What’s the fun in fact-checking? Let’s take a look at a masterpiece.

A Gentleman in Moscow, a historical novel by Amor Towles, has won so much acclaim that another award seems superfluous.

I don’t care.

This novel wins the “Most Fun to Fact Check” award from History Muse.

In case you haven’t read it, the book begins in 1922, when the Bolsheviks who took over in the Russian Revolution order the house imprisonment of Russian aristocrat Count Alexander Ilyich Rostov. Since he lives at the Metropol Hotel, he is to stay there. First he’s moved from his comfortable digs to a small attic room. He stays there for 32 years.

His life goes on. It goes on in an unexpectedly fascinating and engaging way, all of it unfolding inside the Metropol Hotel.

The Metropol Hotel

I’ve never been to Moscow. I had vaguely heard of the Metropol. Was there such place? Was it anything like as fascinating as Towles has painted it, or did he make it all up? To the internet for fact-checking!

There is indeed a Metropol, and it appears to be as grand and fascinating as Towles has described it. Built in Tsarist Russia, right across from the Bolshoi theater, its imposing exterior houses a magnificent dining room. A recent shot of the dining room accompanies this post. Much of the action of the novel centers around events in this dining room, and political events that affected it.

Why the Metropol Survived—and Thrived

The Bolshevik government might well have destroyed the Metropol as it did so many of the institutions of privilege, but, as Towles notes on his website, “[W]hen the major European nations began restoring trade and diplomatic relations in the 1920s, the Bolsheviks realized that the hotels of Moscow were going to provide Western visitors with their first impression of the new Russia. Should weary ambassadors or businessmen spend their visit in some austere hostel with shared bathrooms, humble furnishings, and limited services, they might draw the conclusion that Communism was failing!”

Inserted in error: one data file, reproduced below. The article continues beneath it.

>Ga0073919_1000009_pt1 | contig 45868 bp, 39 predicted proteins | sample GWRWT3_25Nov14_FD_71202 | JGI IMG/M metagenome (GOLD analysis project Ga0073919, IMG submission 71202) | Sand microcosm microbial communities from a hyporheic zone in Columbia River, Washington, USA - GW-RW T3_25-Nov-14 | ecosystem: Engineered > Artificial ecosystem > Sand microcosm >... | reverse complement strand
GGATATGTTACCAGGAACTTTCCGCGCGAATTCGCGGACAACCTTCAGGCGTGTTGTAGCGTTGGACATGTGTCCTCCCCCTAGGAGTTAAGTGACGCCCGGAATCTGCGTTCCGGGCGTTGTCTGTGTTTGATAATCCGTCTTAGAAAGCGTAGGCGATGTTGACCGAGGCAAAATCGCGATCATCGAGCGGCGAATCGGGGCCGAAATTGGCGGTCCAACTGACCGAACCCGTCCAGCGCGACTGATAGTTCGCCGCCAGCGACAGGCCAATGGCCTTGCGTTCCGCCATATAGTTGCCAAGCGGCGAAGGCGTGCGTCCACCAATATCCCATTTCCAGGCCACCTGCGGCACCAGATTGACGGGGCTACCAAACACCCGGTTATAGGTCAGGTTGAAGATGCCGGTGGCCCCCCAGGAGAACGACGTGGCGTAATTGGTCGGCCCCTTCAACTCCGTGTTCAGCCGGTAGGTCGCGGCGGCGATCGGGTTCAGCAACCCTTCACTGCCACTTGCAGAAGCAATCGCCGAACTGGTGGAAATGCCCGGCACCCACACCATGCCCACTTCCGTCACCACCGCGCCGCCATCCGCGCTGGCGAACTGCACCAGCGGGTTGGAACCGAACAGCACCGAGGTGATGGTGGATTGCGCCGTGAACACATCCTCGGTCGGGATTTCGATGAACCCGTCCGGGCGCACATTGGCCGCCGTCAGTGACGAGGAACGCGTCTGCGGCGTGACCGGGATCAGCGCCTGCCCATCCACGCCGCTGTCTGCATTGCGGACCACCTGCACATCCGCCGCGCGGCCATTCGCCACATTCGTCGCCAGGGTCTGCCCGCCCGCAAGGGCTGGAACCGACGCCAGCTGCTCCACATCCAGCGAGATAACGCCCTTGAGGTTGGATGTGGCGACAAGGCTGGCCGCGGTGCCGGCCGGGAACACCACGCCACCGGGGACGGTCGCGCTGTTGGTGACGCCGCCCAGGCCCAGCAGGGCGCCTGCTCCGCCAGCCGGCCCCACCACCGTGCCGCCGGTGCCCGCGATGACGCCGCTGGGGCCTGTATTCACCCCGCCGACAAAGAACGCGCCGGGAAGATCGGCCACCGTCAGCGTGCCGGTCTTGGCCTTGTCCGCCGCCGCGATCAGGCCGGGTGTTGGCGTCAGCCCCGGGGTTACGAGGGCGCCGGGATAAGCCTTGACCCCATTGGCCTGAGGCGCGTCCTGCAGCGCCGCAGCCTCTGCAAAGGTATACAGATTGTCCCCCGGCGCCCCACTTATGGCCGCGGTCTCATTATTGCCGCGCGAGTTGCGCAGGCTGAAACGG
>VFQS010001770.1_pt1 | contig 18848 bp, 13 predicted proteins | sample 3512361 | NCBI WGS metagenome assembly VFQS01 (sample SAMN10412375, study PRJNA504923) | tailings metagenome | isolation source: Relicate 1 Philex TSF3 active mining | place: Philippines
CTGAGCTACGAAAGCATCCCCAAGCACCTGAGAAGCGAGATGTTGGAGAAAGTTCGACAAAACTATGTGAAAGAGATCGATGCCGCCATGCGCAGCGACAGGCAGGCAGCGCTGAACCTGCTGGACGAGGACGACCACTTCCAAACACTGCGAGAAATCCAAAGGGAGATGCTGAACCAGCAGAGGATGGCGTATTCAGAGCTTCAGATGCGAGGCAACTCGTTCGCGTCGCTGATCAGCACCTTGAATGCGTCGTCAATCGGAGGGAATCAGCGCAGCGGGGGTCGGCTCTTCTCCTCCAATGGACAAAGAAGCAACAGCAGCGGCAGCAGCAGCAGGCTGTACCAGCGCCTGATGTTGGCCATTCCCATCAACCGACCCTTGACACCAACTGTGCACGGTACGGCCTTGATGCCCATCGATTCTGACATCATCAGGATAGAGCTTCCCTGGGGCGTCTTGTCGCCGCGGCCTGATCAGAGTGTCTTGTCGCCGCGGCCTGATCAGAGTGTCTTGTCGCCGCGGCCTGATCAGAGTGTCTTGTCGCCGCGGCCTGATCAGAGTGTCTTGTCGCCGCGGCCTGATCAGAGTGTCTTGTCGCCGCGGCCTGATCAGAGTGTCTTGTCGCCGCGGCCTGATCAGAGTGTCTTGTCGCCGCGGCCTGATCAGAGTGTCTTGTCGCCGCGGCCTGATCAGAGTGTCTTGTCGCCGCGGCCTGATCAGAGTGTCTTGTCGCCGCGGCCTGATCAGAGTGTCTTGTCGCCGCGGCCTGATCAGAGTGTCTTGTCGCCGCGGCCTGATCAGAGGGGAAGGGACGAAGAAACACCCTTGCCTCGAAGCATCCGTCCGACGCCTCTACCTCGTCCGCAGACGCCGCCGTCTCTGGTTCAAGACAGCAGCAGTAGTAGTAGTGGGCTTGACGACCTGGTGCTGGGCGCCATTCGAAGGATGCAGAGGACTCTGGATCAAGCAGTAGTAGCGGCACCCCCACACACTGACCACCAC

So they restored the elegant dining room, uniformed bellhops, excellent food and drink. Still, the bureaucratic sensibility of the apparatchiks shows up in the novel, most memorably in the complicated order tracking the waiters had to do. Towles’s site quotes a journal entry from John Steinbeck outlining this very system.

Harrison Salisbury

Journalist Harrison Salisbury of the New York Times makes a cameo appearance in the novel. Salisbury’s overcoat and hat are stolen from a Metropol cloakroom to provide a disguise. While it doesn’t come under the rubric of fact-checking, Towles has a charming story of how Salisbury came to be in his novel:

“When I was a boy of ten, I threw a bottle with a note into the Atlantic Ocean near summer’s end. When we got home a few weeks later there was a letter waiting for me on New York Times stationery. It turned out that my bottle had been found by Harrison Salisbury, a managing editor of the Times and the creator of its Op-Ed page. He and I ended up corresponding for many years, and I eventually met him on my first visit to New York when I was seventeen. It so happens that Salisbury was the Moscow bureau chief for the Times from 1949 to 1954. A few colorful details in A Gentleman in Moscow spring from his memoirs.”